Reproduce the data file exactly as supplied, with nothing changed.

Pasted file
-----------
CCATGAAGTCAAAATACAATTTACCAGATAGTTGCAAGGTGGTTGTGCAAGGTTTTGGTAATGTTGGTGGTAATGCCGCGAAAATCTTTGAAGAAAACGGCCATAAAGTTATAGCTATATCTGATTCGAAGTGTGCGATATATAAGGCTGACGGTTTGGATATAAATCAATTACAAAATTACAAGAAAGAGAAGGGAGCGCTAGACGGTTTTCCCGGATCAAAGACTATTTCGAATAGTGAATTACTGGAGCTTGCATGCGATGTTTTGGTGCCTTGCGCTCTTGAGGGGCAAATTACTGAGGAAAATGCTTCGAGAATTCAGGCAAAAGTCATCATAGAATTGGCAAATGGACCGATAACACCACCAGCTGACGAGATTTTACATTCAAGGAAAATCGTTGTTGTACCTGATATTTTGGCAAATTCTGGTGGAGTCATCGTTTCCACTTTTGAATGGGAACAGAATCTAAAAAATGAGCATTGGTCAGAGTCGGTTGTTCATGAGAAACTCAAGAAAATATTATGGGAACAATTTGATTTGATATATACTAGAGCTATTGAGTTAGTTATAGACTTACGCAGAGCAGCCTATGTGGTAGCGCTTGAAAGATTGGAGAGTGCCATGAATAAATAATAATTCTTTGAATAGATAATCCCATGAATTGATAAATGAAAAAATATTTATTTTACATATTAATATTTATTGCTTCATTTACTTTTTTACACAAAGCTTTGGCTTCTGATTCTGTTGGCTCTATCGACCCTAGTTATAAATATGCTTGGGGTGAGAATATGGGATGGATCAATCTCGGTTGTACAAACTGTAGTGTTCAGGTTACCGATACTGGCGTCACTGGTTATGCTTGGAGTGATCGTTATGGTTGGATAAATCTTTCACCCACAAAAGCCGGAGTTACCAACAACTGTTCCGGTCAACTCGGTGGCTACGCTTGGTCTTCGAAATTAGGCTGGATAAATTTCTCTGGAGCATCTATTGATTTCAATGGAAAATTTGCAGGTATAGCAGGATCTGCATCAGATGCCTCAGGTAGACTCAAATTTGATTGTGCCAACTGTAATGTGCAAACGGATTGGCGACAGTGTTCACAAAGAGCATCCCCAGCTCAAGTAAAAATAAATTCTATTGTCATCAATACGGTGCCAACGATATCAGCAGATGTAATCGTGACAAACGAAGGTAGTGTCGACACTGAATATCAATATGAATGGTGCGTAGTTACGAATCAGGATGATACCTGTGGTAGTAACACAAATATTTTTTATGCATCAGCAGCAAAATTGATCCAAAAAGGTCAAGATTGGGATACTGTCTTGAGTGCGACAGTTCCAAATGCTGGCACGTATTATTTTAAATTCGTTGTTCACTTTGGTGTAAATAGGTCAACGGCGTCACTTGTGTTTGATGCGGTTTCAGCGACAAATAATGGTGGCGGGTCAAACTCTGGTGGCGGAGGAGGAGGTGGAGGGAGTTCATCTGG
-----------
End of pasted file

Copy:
CCATGAAGTCAAAATACAATTTACCAGATAGTTGCAAGGTGGTTGTGCAAGGTTTTGGTAATGTTGGTGGTAATGCCGCGAAAATCTTTGAAGAAAACGGCCATAAAGTTATAGCTATATCTGATTCGAAGTGTGCGATATATAAGGCTGACGGTTTGGATATAAATCAATTACAAAATTACAAGAAAGAGAAGGGAGCGCTAGACGGTTTTCCCGGATCAAAGACTATTTCGAATAGTGAATTACTGGAGCTTGCATGCGATGTTTTGGTGCCTTGCGCTCTTGAGGGGCAAATTACTGAGGAAAATGCTTCGAGAATTCAGGCAAAAGTCATCATAGAATTGGCAAATGGACCGATAACACCACCAGCTGACGAGATTTTACATTCAAGGAAAATCGTTGTTGTACCTGATATTTTGGCAAATTCTGGTGGAGTCATCGTTTCCACTTTTGAATGGGAACAGAATCTAAAAAATGAGCATTGGTCAGAGTCGGTTGTTCATGAGAAACTCAAGAAAATATTATGGGAACAATTTGATTTGATATATACTAGAGCTATTGAGTTAGTTATAGACTTACGCAGAGCAGCCTATGTGGTAGCGCTTGAAAGATTGGAGAGTGCCATGAATAAATAATAATTCTTTGAATAGATAATCCCATGAATTGATAAATGAAAAAATATTTATTTTACATATTAATATTTATTGCTTCATTTACTTTTTTACACAAAGCTTTGGCTTCTGATTCTGTTGGCTCTATCGACCCTAGTTATAAATATGCTTGGGGTGAGAATATGGGATGGATCAATCTCGGTTGTACAAACTGTAGTGTTCAGGTTACCGATACTGGCGTCACTGGTTATGCTTGGAGTGATCGTTATGGTTGGATAAATCTTTCACCCACAAAAGCCGGAGTTACCAACAACTGTTCCGGTCAACTCGGTGGCTACGCTTGGTCTTCGAAATTAGGCTGGATAAATTTCTCTGGAGCATCTATTGATTTCAATGGAAAATTTGCAGGTATAGCAGGATCTGCATCAGATGCCTCAGGTAGACTCAAATTTGATTGTGCCAACTGTAATGTGCAAACGGATTGGCGACAGTGTTCACAAAGAGCATCCCCAGCTCAAGTAAAAATAAATTCTATTGTCATCAATACGGTGCCAACGATATCAGCAGATGTAATCGTGACAAACGAAGGTAGTGTCGACACTGAATATCAATATGAATGGTGCGTAGTTACGAATCAGGATGATACCTGTGGTAGTAACACAAATATTTTTTATGCATCAGCAGCAAAATTGATCCAAAAAGGTCAAGATTGGGATACTGTCTTGAGTGCGACAGTTCCAAATGCTGGCACGTATTATTTTAAATTCGTTGTTCACTTTGGTGTAAATAGGTCAACGGCGTCACTTGTGTTTGATGCGGTTTCAGCGACAAATAATGGTGGCGGGTCAAACTCTGGTGGCGGAGGAGGAGGTGGAGGGAGTTCATCTGG